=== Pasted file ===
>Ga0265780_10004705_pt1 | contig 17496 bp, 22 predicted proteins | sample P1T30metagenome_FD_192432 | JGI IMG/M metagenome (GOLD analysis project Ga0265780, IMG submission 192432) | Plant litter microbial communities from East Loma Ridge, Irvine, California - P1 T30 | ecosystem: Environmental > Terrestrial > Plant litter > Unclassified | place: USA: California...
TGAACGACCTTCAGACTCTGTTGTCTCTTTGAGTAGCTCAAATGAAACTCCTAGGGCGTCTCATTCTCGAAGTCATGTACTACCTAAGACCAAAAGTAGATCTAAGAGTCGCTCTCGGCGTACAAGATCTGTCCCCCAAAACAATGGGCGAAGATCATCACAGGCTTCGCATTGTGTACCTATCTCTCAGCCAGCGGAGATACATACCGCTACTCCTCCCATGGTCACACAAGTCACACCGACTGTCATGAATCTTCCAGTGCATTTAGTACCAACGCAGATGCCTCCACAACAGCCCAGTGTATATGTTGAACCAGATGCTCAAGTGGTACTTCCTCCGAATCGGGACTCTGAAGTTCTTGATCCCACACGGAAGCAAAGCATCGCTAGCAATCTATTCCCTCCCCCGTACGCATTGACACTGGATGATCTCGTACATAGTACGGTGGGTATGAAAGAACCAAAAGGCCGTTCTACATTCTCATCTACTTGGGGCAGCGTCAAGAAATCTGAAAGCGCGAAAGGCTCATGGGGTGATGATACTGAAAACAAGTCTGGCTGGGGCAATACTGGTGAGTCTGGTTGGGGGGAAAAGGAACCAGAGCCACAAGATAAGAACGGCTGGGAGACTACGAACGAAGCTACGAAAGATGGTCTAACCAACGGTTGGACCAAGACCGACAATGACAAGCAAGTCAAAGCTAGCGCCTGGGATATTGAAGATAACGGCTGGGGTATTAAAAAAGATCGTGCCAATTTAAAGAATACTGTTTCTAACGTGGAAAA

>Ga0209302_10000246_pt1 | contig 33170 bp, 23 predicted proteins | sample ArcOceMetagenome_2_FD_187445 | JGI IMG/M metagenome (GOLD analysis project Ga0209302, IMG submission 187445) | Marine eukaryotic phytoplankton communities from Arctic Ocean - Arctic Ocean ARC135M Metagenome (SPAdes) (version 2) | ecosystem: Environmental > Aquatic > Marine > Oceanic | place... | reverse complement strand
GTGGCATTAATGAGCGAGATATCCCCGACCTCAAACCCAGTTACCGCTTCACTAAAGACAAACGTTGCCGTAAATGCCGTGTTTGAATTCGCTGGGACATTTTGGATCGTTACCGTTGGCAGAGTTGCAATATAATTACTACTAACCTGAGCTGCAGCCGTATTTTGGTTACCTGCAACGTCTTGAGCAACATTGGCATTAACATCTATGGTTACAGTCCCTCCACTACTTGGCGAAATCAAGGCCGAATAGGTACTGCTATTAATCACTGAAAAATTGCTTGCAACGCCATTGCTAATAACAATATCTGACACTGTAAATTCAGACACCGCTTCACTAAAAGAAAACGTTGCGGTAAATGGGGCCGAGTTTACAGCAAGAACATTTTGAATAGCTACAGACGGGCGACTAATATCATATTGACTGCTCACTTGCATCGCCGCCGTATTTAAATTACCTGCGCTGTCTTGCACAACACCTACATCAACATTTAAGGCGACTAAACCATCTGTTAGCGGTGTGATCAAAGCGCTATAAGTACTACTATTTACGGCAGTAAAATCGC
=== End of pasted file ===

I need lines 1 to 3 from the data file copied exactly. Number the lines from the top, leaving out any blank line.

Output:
>Ga0265780_10004705_pt1 | contig 17496 bp, 22 predicted proteins | sample P1T30metagenome_FD_192432 | JGI IMG/M metagenome (GOLD analysis project Ga0265780, IMG submission 192432) | Plant litter microbial communities from East Loma Ridge, Irvine, California - P1 T30 | ecosystem: Environmental > Terrestrial > Plant litter > Unclassified | place: USA: California...
TGAACGACCTTCAGACTCTGTTGTCTCTTTGAGTAGCTCAAATGAAACTCCTAGGGCGTCTCATTCTCGAAGTCATGTACTACCTAAGACCAAAAGTAGATCTAAGAGTCGCTCTCGGCGTACAAGATCTGTCCCCCAAAACAATGGGCGAAGATCATCACAGGCTTCGCATTGTGTACCTATCTCTCAGCCAGCGGAGATACATACCGCTACTCCTCCCATGGTCACACAAGTCACACCGACTGTCATGAATCTTCCAGTGCATTTAGTACCAACGCAGATGCCTCCACAACAGCCCAGTGTATATGTTGAACCAGATGCTCAAGTGGTACTTCCTCCGAATCGGGACTCTGAAGTTCTTGATCCCACACGGAAGCAAAGCATCGCTAGCAATCTATTCCCTCCCCCGTACGCATTGACACTGGATGATCTCGTACATAGTACGGTGGGTATGAAAGAACCAAAAGGCCGTTCTACATTCTCATCTACTTGGGGCAGCGTCAAGAAATCTGAAAGCGCGAAAGGCTCATGGGGTGATGATACTGAAAACAAGTCTGGCTGGGGCAATACTGGTGAGTCTGGTTGGGGGGAAAAGGAACCAGAGCCACAAGATAAGAACGGCTGGGAGACTACGAACGAAGCTACGAAAGATGGTCTAACCAACGGTTGGACCAAGACCGACAATGACAAGCAAGTCAAAGCTAGCGCCTGGGATATTGAAGATAACGGCTGGGGTATTAAAAAAGATCGTGCCAATTTAAAGAATACTGTTTCTAACGTGGAAAA

>Ga0209302_10000246_pt1 | contig 33170 bp, 23 predicted proteins | sample ArcOceMetagenome_2_FD_187445 | JGI IMG/M metagenome (GOLD analysis project Ga0209302, IMG submission 187445) | Marine eukaryotic phytoplankton communities from Arctic Ocean - Arctic Ocean ARC135M Metagenome (SPAdes) (version 2) | ecosystem: Environmental > Aquatic > Marine > Oceanic | place... | reverse complement strand